CLAVERACK — A talk dedicated to the resources available to prevent or treat substance abuse and addiction in Columbia County was held at the Claverack Free Library on Sunday.
From 2014 to 2015, there were 82 opioid overdose deaths in the Capital Region, with 55 percent of them due to heroin overdose, according to a presentation by Columbia County Department of Health Public Health Educator Victoria McGahan. Caucasian residents and those between the ages of 25 and 34 had the highest opioid overdose mortality rates.
Health Department staff are focusing on substance abuse prevention and seeing what resources can fill the gaps in the community, McGahan said. One idea includes medication dropboxes, where residents can get rid of excess medications, and syringe kiosks placed at the Hannaford branches in Valatie and Livingston.
“We’re trying to figure out what is needed,” she said. “We spent a lot of time tracking activity and progress.”
The Columbia County Board of Supervisors has developed priorities to combat the opioid epidemic, such as creating a county coordinator for all of the local advocacy groups, McGahan said.
“One of the issues that we’ve kind of seen is that when you need help, who do you call?” McGahan said. “Something that we’d like to see is to create a clearinghouse, so that you know who that person would be.”
Another priority is to create a much-needed detox facility in the county, McGahan said. Recovery Services Executive Director Beth Schuster said the organization has funding to expand outpatient services, but not for a detox facility. Trying to secure land has also been tricky, she said.
“She [Schuster] has gone through several roundabouts: has a place in mind, goes back to the state, trying to work this out,” McGahan said. “When she comes back to it, it’s sold out from under her.”
There was an outcry two years ago to build a detox facility and Stephanie Sussman, of Claverack, said she believes it should not take so long to build one.
“They need to move faster,” Sussman said. “This problem is getting worse, not better.”
In September 2017, Gov. Andrew Cuomo awarded over $25 million to communities across the state for substance abuse programs, and Columbia County received nothing, Sussman said.
“There’s nothing to support here,” Sussman said.
Columbia and Greene County officials working together on substance abuse programs can help tap into opportunities each place isn’t getting, McMahan said.
“Independently, we’re both so small that they can’t build a detox facility in every county,” she said.
The nearest detox facilities are in Kingston, Albany and Troy, and plenty of money is available in the county budget to build one, Sussman said after the meeting. Addiction has a ripple effect on the community.
“It makes it a failed effort on their part,” she said of the distances to facilities. “I feel it’s the county’s responsibility to use tax dollars to bring services to those in need.”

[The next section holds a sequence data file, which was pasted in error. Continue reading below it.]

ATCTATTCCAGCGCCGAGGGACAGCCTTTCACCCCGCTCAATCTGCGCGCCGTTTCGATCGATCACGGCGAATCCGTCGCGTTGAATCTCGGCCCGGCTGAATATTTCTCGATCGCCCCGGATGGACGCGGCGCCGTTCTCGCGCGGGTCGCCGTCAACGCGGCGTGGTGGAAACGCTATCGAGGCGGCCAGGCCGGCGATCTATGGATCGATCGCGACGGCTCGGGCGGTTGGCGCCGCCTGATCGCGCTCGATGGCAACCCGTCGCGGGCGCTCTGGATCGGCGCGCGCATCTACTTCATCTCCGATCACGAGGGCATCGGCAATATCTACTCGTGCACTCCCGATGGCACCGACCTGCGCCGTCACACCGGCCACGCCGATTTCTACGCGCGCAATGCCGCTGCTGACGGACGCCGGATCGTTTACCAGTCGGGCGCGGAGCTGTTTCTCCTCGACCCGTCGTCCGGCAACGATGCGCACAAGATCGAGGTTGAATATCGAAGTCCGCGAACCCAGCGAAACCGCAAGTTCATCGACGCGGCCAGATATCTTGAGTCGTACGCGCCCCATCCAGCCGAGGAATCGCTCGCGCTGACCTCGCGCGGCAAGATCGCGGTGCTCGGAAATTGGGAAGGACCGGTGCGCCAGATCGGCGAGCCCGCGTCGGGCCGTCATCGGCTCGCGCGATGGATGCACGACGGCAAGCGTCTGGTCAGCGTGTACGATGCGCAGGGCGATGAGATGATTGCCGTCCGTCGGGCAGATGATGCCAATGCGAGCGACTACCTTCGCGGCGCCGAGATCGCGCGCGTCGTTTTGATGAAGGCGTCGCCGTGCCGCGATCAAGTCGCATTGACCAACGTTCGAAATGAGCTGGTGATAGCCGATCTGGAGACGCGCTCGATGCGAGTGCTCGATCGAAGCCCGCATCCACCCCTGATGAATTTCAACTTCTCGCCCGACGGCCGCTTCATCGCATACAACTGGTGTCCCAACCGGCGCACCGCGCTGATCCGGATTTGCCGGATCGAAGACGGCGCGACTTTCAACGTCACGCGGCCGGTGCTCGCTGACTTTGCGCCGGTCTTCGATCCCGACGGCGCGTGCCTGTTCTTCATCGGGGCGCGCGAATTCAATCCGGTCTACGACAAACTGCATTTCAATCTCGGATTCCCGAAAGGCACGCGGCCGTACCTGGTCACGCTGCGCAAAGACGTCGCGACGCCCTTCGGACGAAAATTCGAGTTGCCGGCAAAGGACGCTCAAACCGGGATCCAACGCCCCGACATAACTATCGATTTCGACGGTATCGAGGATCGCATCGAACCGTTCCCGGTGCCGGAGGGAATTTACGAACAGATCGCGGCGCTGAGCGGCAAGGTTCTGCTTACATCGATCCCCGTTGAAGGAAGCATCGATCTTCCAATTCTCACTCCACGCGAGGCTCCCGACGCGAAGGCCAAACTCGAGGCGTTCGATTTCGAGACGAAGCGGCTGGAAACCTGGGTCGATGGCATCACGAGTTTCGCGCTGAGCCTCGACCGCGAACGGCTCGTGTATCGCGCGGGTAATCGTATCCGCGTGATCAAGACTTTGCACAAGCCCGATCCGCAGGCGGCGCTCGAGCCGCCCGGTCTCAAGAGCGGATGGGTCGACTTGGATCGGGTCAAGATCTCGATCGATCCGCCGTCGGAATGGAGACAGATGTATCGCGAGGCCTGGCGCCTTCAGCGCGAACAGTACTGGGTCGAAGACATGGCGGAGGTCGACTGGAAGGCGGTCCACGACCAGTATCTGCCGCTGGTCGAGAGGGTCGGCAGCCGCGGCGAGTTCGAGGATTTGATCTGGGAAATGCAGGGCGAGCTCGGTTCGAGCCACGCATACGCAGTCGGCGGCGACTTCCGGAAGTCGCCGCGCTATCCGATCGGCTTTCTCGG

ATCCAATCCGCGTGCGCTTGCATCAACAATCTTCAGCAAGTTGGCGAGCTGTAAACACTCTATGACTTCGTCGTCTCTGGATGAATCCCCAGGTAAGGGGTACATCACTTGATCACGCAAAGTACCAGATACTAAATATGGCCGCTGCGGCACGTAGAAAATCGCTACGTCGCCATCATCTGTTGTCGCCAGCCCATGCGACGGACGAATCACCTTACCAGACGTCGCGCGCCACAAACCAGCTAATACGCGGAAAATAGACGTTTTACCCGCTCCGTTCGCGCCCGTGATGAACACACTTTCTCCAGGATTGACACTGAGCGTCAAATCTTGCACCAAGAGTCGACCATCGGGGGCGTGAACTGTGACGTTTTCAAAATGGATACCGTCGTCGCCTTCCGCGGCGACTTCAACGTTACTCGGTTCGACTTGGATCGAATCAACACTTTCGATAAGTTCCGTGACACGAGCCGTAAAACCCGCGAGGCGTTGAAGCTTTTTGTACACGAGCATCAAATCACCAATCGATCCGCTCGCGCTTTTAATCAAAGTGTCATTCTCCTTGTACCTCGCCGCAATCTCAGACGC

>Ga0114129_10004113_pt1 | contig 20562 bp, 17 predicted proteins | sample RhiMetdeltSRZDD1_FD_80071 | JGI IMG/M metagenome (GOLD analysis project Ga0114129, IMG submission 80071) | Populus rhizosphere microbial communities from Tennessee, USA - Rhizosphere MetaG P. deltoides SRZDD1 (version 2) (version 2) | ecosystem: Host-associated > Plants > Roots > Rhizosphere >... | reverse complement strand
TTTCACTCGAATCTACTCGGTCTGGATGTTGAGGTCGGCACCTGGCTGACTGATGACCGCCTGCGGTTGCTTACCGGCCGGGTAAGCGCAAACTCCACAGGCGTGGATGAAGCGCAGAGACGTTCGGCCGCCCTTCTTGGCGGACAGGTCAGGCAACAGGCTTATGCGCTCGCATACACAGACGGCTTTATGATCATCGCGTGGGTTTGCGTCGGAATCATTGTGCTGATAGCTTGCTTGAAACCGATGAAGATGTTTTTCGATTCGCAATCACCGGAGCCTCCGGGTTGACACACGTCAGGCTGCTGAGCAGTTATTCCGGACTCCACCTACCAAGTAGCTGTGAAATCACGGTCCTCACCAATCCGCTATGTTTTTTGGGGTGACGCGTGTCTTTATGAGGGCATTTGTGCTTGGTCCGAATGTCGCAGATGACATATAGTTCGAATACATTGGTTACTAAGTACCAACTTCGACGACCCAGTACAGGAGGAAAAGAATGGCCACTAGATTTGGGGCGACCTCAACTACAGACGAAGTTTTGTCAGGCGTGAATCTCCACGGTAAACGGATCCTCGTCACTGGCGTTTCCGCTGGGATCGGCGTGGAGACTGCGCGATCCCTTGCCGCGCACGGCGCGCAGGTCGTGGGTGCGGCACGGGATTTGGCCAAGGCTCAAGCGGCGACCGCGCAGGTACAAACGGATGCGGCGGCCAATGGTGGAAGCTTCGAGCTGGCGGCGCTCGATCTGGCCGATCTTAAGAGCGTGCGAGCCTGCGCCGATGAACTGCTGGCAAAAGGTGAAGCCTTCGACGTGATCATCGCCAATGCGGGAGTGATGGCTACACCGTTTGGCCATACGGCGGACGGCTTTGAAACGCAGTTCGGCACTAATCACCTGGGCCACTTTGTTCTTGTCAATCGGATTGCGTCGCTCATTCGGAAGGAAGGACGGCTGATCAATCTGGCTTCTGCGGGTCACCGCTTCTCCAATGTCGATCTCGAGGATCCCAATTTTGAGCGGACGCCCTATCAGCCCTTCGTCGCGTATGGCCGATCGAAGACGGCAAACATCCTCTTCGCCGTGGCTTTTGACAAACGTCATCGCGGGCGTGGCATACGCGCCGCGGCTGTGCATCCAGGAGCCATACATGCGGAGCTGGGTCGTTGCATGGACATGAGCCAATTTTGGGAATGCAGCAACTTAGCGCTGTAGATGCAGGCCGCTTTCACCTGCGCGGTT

Chatham Police Chief Peter Volkmann discussed the Chatham Cares 4 U initiative, which focuses on getting people who are addicted into treatment promptly. It started in July 2016 as a different way to tackle substance abuse, as imprisoning residents for 10 to 15 years on drug charges is ineffective, Volkmann said.
“The war on drugs is over, we’ve lost it,” Volkmann said. “We can’t arrest our way out of this and we certainly can’t execute our way out of this.”
When the program first started Volkmann was concerned that residents who are addicted wouldn’t come to the police for help.
“They [residents] thought it was a scam, they couldn’t trust the police on this,” Volkmann said. “On the first day, within 10 minutes, totally unrelated, they didn’t even know each other, two people walked in.”
Volkmann soon after became overloaded with calls as he gives Chatham Cares participants his personal cell phone number and subsequently Columbia County Pathways to Recovery created the “Hope Line” to help with the calls, he said.
“Those cell phones got around and we were spending hours talking to families [who] just didn’t know what to do,” he said.
Volkmann listed the top reasons why people don’t seek treatment, which include not being ready to stop doing drugs, having inadequate health care coverage to pay for it, fearing it may have a negative effect on a job, not knowing where to go for treatment and the programs being hard to travel to.
Since partnering with the University of Albany, Volkmann has been able to present raw data discussing the effectiveness of Chatham Cares, he said after the talk. The program has placed 175 participants throughout the area into treatment.
“It helps other agencies and other communities lower their anxiety as [to] exactly what’s going to happen,” he said.
Chatham Police’s annual budget is $157,000 and many faith-based organizations and members of the public have donated money to help the Chatham Cares program, according to Volkmann. In some obituaries, family members have asked people to donate to the program in lieu of flowers.
“That’s the support of the community of ‘Let’s give people a chance,’ because everyone deserves a chance in life,” he said.
Since Ed Kieran, of Stuyvesant, lost his son to addiction, he’s been studying the issue. He said it’s encouraging and refreshing to see what Volkmann has been doing to help with the issue.
“I think this [addiction] is a major problem we need to address,” Kieran said. “The statistics and data is lacking.”
Kieran wants to make sure other parents don’t have to endure the effects of addiction, he said.
“This problem affects people in all walks in life,” he said. “There’s a tremendous need for services in Columbia County.”
To reach reporter Daniel Zuckerman email email@example.com or follow him on Twitter @DZuckerman_CGM.